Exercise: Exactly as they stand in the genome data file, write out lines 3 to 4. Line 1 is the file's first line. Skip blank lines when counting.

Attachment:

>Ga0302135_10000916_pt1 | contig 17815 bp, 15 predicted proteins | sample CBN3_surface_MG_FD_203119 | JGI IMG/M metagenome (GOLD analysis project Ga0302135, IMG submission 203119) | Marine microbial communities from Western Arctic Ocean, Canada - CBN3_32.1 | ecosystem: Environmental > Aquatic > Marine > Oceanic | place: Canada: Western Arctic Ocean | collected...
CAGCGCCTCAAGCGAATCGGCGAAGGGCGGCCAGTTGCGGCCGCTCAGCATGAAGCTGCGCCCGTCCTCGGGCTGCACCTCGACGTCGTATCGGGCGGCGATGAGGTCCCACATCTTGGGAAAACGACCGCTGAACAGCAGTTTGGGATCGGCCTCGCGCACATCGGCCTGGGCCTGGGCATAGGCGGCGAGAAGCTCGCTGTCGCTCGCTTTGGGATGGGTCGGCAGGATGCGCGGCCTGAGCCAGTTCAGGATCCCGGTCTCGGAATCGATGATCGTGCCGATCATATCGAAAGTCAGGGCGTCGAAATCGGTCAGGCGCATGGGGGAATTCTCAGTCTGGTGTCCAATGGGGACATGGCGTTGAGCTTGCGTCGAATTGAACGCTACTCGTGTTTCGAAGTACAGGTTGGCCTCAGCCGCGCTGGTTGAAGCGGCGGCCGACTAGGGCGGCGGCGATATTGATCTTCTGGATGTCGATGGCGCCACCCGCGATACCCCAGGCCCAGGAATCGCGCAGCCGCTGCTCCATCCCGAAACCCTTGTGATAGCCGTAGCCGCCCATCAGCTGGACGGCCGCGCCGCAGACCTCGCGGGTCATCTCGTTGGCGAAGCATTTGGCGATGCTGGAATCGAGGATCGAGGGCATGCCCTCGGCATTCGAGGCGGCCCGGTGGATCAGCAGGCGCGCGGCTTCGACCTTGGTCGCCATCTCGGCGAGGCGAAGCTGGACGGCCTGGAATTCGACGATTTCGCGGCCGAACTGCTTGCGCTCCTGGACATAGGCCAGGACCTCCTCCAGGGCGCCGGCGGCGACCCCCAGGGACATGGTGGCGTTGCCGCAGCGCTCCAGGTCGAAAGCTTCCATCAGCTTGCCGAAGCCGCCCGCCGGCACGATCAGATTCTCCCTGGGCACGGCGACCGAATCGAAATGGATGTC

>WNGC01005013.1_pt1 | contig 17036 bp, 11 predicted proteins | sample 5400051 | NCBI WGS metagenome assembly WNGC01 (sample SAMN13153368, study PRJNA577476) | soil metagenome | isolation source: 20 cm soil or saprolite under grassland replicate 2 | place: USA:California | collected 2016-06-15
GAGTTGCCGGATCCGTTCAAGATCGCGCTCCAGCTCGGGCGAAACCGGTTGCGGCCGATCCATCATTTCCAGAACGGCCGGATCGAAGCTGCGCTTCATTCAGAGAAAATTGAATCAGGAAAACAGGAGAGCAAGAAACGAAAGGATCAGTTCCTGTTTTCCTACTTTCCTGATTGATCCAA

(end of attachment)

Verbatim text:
>WNGC01005013.1_pt1 | contig 17036 bp, 11 predicted proteins | sample 5400051 | NCBI WGS metagenome assembly WNGC01 (sample SAMN13153368, study PRJNA577476) | soil metagenome | isolation source: 20 cm soil or saprolite under grassland replicate 2 | place: USA:California | collected 2016-06-15
GAGTTGCCGGATCCGTTCAAGATCGCGCTCCAGCTCGGGCGAAACCGGTTGCGGCCGATCCATCATTTCCAGAACGGCCGGATCGAAGCTGCGCTTCATTCAGAGAAAATTGAATCAGGAAAACAGGAGAGCAAGAAACGAAAGGATCAGTTCCTGTTTTCCTACTTTCCTGATTGATCCAA